AOC says FEMA is preparing to cover $2 billion in COVID-19 funeral costs across the US: 'We finally got it done'

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Kevin Shalvey
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Rep. Alexandria Ocasio Cortez Oath of Office January 2021 Congress.JPG
Rep. Alexandria Ocasio-Cortez talks with colleagues on the floor of the House Chamber. Joshua Roberts/Reuters
  • Rep. Alexandria Ocasio-Cortez said FEMA is readying a scheme to reimburse $2 billion in funeral costs.

  • "We finally got it done," Ocasio-Cortez said on Twitter on Friday.

  • The funding effort began last spring, as New York City became the US epicenter for COVID-19 cases.

  • Visit Business Insider's homepage for more stories.

The Federal Emergency Management Agency (FEMA) will reimburse up to $2 billion in costs for coronavirus funerals, said Rep. Alexandria Ocasio-Cortez, who pushed for the funding as part of the federal COVID-19 relief package.

"After our BX+Queens district became the most COVID-hit in the country, I spent much of the last year working on an issue that was devastating our families: funeral costs," Ocasio-Cortez said on Twitter late Friday.

She added: "We finally got it done. People will soon be able to get COVID funeral costs reimbursed."

The program's details haven't been finalized, she said. Ocasio-Cortez, Senate Majority Leader Chuck Schumer, and Rep. Barbara Lee worked to include the funding in the $900 billion stimulus bill signed in December, she said.

Read more: Anthony Fauci's $434,312 paycheck is higher than the president's. Here's how much Washington power players from Trump to Nancy Pelosi and AOC get paid every year.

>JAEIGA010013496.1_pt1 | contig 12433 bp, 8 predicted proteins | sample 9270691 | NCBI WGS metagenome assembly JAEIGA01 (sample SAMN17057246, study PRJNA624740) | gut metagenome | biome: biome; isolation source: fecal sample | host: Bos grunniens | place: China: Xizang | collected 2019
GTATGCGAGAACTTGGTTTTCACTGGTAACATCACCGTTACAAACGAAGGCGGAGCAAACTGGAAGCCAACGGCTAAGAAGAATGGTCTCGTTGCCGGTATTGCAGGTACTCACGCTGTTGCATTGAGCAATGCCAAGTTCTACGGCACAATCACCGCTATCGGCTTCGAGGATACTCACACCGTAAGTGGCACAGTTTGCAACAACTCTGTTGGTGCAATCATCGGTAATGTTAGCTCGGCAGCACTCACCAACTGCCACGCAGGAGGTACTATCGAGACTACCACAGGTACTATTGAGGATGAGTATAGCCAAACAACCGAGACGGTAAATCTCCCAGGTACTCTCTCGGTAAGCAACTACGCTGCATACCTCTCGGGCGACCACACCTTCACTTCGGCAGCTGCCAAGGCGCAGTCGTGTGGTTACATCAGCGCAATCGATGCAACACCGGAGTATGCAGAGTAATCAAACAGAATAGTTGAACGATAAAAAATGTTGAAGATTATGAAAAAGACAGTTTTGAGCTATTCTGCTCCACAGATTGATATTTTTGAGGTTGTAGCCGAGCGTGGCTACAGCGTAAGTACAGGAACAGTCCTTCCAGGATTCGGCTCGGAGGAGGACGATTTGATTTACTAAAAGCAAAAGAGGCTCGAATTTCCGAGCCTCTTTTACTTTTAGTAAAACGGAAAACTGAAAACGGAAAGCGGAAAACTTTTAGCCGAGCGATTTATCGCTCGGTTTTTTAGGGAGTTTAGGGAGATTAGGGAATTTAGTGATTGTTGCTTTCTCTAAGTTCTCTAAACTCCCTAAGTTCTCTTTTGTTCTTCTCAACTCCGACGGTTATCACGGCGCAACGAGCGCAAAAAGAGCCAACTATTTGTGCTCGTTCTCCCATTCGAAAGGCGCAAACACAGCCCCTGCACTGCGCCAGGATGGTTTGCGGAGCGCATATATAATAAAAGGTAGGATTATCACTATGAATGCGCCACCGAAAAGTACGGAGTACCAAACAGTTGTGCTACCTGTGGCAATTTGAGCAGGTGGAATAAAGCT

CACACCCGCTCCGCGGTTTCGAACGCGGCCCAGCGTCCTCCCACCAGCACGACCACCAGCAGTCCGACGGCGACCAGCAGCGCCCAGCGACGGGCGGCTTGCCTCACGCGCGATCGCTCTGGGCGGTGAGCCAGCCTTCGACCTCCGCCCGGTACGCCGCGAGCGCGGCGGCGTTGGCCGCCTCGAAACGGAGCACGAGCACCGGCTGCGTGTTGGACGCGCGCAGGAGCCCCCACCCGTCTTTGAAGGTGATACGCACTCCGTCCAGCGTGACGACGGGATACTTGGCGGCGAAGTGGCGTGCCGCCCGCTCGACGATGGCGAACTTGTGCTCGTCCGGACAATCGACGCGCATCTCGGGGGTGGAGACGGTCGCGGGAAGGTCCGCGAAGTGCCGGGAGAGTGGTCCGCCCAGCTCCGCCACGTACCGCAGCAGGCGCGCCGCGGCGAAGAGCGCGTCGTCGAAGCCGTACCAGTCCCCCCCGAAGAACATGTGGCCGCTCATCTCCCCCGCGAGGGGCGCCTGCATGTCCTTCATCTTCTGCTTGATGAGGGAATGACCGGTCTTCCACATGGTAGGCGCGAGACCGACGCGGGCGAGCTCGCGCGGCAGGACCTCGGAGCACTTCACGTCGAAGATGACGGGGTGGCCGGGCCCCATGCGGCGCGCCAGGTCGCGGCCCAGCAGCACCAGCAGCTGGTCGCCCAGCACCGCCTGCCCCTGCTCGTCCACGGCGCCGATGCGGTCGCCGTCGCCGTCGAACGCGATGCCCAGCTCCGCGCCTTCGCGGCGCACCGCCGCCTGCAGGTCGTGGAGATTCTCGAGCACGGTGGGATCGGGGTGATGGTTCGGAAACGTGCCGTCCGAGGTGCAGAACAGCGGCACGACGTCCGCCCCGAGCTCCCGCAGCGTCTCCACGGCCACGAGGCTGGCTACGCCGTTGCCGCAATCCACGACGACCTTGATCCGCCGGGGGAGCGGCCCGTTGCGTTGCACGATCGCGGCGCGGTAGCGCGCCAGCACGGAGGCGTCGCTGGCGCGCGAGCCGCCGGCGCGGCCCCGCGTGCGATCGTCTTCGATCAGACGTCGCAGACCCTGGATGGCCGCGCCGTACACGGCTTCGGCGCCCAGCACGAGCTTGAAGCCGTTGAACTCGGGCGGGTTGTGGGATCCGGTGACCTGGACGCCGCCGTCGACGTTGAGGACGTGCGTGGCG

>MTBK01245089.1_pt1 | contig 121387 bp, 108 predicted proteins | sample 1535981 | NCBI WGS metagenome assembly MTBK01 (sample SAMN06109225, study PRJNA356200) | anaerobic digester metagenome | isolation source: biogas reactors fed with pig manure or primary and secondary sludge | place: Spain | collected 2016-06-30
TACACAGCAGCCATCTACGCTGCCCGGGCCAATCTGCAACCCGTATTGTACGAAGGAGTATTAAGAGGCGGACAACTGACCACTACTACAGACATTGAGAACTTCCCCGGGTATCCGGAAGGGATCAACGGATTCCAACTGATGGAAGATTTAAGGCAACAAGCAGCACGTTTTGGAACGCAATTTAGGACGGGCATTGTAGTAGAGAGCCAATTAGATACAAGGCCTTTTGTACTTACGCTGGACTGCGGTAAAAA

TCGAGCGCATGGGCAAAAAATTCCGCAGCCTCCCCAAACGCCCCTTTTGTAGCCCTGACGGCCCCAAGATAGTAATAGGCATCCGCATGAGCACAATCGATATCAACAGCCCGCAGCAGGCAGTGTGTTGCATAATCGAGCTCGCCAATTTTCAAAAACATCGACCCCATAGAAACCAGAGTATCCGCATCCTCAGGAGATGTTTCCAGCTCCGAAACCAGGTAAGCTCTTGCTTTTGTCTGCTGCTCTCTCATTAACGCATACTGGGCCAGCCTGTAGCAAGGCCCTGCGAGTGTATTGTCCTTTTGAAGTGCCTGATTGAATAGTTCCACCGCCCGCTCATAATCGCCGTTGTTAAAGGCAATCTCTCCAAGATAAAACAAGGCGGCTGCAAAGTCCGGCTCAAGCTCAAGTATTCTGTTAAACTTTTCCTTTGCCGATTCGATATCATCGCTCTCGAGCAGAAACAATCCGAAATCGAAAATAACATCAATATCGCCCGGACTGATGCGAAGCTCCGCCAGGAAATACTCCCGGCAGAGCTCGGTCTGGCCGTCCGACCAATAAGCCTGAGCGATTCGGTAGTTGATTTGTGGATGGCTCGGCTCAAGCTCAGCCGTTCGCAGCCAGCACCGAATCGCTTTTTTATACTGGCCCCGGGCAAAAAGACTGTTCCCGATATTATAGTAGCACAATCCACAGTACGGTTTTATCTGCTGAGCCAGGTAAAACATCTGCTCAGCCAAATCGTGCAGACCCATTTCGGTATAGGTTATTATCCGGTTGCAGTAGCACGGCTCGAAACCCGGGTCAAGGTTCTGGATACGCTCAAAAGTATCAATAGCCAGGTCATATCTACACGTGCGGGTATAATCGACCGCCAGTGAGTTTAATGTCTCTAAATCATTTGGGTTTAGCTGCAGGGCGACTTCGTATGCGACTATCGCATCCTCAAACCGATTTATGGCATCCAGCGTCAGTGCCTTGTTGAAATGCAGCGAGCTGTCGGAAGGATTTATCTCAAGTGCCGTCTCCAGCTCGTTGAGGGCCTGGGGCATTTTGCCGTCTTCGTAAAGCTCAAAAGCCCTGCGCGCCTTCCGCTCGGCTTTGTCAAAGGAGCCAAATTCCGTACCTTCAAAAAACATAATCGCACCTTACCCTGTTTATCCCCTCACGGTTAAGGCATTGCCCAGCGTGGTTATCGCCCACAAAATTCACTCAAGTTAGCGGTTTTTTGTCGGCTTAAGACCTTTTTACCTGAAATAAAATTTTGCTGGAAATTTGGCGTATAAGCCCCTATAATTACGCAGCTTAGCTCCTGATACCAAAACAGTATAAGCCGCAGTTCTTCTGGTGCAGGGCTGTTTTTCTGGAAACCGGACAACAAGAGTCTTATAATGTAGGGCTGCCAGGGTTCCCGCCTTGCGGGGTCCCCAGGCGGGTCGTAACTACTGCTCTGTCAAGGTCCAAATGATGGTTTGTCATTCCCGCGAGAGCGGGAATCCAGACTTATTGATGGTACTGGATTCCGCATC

FEMA is now reviewing the legislation, evaluating "potential options for implementation," an agency spokesperson told Insider on Saturday. The agency said the funding will be available for eligible funeral costs incurred before the end of 2020.

"The legislation further specifies that there is no cost sharing requirement associated with this assistance. FEMA is reviewing the legislation and evaluating potential options for implementation. FEMA will make assistance for eligible expenses available retroactively upon implementation," the agency spokesperson said.

Early in the pandemic, New York became an epicenter for the coronavirus. In March, the Centers for Disease Control and Prevention advised funeral directors to livestream funerals. By late April, about 30 states and territories had requested FEMA assistance for funeral costs, but President Donald Trump limited funding, as ProPublica reported at the time.

"The approval of programs in response to a disaster declaration request is made at the discretion of the President," a FEMA spokesperson told ProPublica at the time.

Earlier that month, Ocasio-Cortez and Schumer wrote a letter to FEMA's administrator, seeking access to Disaster Funeral Assistance.

"As the tragic number of deaths from COVID-19 continues to rise in New York, individuals who are facing incredible loss are also being saddled with an additional financial burden," the pair wrote in their letter.

In May, Ocasio-Cortez introduced a bill, co-sponsored by Lee, called the COVID-19 Funeral Assistance Act. That bill called for $10,000 payments to families to cover funeral costs, according to Lee's office.

"For weeks, the Trump Administration refused to act to prevent the spread of COVID-19. Now, too many families are having their loved ones taken from them suddenly, many times unable to even say a proper goodbye," Lee said in a statement at the time.

Their bill stalled in committee hearings after its introduction. Months later, the funding effort became part of the federal COVID relief package signed by Trump in December, according to Ocasio-Cortez.

Now, FEMA is working to finalize the plans, she said.

"As soon as the FEMA distribution details are finalized, we'll share with you all how to get this needed relief. Our aim is for all COVID losses to be eligible," Ocasio-Cortez said on Friday.

A FEMA spokesperson said it's pandemic response spending has already topped $56.4 billion.

Read the original article on Business Insider